11 Case Study 4 Olga Campbell Thomson (2012) Alignment of tandem language data in an English language thesis. Paper presented at a seminar on Researching Multilingually, 25 th -26 th April, University of the West of England, UK. Research focus:language education in Northern Cyprus, national identity construction within texts and discourses Languages:Turkish, English Data source:interviews in Turkish, textbooks in Turkish Researcher background:a multilingual researcher with experience of working in different educational and linguistic environments

12 Case Study 4 Opportunities and institutional constraints encountered: Diverse interpretations of the informed consent process – requirements and normative practices within UK HE (validated by universities, professional & academic bodies e.g. British Education Research Association) may not convey same meanings when translated Use of Turkish data in the written thesis – how much to include? Meeting the diverse preferences and requirements of the readers - put it in a footnote! Researcher responsibility – allowing readers to have a sense of the data Institutional regulations – word count (a norm in UK HE but not everywhere e.g. the USA)

13 Case Study (5a) Could I do my interviews in Chinese? she asked … even though studying in an English-medium research environment, researchers often have multilingual and (inter)cultural resources and repertoires of value and appropriacy for their research … [elsewhere] But am I allowed to do that? … such resources are often viewed as obstacles to be overcome as something requiring permission ……rather than as affordances to be embraced, purposefully utilised, and transparently discussed … And should I translate them or transcribe them first? … through such Qs, we began to realise the under-discussed complexities of doing research multilingually … even though we so often have/choose to write about it in English …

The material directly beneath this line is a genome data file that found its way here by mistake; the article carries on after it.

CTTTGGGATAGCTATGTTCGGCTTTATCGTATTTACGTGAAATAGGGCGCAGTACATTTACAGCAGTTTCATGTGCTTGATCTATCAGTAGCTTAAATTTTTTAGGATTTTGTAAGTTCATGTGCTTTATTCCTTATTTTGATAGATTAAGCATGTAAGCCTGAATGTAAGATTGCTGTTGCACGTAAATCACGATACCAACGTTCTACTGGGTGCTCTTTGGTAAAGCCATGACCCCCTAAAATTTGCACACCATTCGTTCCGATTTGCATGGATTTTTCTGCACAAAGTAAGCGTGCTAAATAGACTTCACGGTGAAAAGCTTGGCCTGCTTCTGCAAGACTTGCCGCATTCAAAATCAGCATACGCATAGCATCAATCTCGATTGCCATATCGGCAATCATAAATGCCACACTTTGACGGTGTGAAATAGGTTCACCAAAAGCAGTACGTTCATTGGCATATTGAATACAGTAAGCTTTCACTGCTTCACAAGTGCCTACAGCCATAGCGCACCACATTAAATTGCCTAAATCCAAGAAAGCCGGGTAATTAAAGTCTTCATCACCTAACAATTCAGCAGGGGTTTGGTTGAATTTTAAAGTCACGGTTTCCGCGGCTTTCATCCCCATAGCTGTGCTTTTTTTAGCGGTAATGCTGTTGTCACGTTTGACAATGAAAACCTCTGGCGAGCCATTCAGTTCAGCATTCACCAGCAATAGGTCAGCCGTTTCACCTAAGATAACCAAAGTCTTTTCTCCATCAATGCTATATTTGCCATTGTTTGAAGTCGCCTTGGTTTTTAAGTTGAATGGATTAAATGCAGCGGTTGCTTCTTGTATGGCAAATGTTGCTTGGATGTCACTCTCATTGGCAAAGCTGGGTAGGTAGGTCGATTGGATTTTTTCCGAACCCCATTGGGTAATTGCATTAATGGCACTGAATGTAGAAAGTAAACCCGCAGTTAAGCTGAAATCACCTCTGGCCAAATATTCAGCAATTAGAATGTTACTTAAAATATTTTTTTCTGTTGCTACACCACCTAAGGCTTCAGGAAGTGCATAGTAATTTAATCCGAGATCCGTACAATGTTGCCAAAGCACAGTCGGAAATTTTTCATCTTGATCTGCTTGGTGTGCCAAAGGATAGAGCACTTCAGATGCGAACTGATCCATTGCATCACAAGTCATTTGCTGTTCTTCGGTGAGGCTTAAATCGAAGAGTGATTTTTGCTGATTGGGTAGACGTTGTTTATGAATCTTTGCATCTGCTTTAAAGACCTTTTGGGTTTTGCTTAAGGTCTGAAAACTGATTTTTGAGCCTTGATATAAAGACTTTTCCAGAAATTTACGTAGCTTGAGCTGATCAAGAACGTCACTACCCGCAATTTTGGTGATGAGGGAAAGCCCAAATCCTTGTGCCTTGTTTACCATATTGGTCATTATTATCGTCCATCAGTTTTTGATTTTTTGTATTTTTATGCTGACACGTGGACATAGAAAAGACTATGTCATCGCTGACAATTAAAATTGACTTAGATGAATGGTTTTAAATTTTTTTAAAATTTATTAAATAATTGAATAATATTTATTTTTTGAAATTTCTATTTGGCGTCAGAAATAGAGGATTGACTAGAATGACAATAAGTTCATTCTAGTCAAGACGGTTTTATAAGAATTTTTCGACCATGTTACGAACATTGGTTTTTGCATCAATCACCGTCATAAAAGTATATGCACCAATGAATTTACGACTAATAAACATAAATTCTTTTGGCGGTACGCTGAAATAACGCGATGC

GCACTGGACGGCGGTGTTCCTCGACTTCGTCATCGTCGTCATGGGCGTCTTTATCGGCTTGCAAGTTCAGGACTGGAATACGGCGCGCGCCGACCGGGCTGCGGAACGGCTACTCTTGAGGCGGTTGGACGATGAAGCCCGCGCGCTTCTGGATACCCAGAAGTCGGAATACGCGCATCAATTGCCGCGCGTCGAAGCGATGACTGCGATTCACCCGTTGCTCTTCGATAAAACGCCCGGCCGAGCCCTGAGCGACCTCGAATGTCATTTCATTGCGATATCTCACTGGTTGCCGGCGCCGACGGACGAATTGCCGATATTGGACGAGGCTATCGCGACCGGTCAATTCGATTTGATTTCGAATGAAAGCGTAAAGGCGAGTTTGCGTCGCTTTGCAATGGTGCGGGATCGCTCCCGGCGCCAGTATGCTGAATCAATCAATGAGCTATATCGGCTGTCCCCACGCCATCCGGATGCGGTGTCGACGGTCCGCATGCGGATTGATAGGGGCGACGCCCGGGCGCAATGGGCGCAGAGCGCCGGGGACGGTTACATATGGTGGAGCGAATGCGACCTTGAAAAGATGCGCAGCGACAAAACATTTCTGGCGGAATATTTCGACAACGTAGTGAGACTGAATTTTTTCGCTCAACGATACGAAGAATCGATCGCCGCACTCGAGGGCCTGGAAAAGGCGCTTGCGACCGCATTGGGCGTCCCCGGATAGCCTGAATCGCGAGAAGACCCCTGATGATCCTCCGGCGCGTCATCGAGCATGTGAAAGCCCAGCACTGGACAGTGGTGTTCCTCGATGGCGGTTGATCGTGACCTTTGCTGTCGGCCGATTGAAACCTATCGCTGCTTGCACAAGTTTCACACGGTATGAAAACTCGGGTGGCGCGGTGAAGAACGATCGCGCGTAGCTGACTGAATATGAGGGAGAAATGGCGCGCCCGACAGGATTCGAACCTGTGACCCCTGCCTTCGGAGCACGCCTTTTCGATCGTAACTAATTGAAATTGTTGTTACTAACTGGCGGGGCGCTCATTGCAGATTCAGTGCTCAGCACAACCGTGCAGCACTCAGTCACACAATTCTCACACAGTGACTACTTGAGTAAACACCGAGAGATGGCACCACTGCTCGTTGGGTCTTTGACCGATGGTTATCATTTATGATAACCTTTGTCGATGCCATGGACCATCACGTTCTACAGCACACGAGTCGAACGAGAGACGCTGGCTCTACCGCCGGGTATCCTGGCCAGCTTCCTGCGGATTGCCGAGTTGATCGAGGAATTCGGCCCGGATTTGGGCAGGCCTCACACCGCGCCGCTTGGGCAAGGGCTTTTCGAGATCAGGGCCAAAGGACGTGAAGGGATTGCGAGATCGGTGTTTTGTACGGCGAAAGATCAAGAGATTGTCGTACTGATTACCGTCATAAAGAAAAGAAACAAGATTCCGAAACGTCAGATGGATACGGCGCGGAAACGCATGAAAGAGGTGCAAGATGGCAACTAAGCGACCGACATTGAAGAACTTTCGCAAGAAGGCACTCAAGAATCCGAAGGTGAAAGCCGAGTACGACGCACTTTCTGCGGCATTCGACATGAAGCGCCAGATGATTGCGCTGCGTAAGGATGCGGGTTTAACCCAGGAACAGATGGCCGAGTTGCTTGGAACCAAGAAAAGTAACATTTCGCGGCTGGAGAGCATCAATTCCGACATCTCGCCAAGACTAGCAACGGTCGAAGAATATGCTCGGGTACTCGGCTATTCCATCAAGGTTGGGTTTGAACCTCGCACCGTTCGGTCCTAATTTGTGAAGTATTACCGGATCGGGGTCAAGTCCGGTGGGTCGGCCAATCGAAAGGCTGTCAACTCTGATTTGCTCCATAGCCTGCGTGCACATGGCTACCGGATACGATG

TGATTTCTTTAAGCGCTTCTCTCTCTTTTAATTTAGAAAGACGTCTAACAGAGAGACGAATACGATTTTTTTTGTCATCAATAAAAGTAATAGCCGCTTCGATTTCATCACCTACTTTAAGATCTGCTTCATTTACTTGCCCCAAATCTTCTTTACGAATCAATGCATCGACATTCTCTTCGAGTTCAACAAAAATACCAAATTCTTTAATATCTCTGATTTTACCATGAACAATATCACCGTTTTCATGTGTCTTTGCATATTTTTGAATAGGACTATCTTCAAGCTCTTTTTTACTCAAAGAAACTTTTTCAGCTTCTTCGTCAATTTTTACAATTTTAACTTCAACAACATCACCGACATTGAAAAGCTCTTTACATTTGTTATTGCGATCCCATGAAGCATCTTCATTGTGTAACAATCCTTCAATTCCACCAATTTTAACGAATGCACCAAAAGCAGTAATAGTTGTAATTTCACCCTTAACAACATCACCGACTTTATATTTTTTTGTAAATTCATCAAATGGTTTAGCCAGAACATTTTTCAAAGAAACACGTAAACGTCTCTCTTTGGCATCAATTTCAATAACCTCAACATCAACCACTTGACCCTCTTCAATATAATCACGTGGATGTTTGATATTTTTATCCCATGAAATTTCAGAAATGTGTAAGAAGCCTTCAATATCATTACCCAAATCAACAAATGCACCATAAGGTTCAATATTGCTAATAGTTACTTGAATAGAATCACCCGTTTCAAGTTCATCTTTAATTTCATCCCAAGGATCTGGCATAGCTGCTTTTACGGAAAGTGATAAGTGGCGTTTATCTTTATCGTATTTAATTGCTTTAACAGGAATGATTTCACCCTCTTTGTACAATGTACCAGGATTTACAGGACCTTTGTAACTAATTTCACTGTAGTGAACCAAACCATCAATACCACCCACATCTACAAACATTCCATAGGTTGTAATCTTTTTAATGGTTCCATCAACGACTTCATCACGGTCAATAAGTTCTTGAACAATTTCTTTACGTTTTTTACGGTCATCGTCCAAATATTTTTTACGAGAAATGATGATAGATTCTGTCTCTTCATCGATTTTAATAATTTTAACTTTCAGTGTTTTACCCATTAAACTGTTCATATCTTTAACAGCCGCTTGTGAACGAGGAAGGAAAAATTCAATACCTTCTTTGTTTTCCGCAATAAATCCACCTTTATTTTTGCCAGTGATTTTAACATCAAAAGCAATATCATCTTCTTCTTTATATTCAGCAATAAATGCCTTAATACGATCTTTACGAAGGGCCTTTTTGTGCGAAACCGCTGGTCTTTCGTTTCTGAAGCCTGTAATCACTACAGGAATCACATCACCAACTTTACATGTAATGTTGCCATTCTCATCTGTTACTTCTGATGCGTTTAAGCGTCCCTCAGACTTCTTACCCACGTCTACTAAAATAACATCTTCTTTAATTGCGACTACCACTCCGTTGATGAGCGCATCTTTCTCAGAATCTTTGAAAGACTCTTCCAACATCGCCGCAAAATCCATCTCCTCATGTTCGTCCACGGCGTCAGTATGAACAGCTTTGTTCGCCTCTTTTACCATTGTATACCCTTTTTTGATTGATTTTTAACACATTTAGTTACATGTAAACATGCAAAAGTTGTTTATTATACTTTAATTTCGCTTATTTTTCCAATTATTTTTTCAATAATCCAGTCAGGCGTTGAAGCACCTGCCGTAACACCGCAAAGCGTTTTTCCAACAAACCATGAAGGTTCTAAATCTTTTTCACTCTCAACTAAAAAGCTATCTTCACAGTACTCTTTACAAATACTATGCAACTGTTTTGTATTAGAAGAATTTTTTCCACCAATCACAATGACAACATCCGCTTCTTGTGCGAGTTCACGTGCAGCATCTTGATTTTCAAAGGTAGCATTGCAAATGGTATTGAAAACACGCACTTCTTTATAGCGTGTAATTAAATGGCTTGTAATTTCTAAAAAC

14 Case Study (5b) Extracts from Xiaoweis researcher story: During [my complex development as a researcher], … I also learnt to make decisions for my research and ask myself why regarding each decision, a habit gradually developed along with my in-depth immersion in the research methodology literature, discussions with my supervisors, and engagement in different kinds of academic activities. So, I began to question myself more than before. Yes, I continued to read literature written in English … and wait – is this literature neutral or does it convey any Western-biases? Is there any discussion in my mother tongue which proposes alternative views regarding my conceptual focuses (e.g. culture, intercultural communication) and research methodology? Yes, I continued to receive supervision in English … and wait – why was I making notes of the supervisory meetings in both English and Mandarin? Were there any discrepancies when I tried to note down the English concepts in Mandarin? Yes, I generated data in Mandarin, and then analysed and interpreted them … and wait – why was I coding the data bilingually? Were my interpretations based on my Mandarin-medium and English-medium experiences?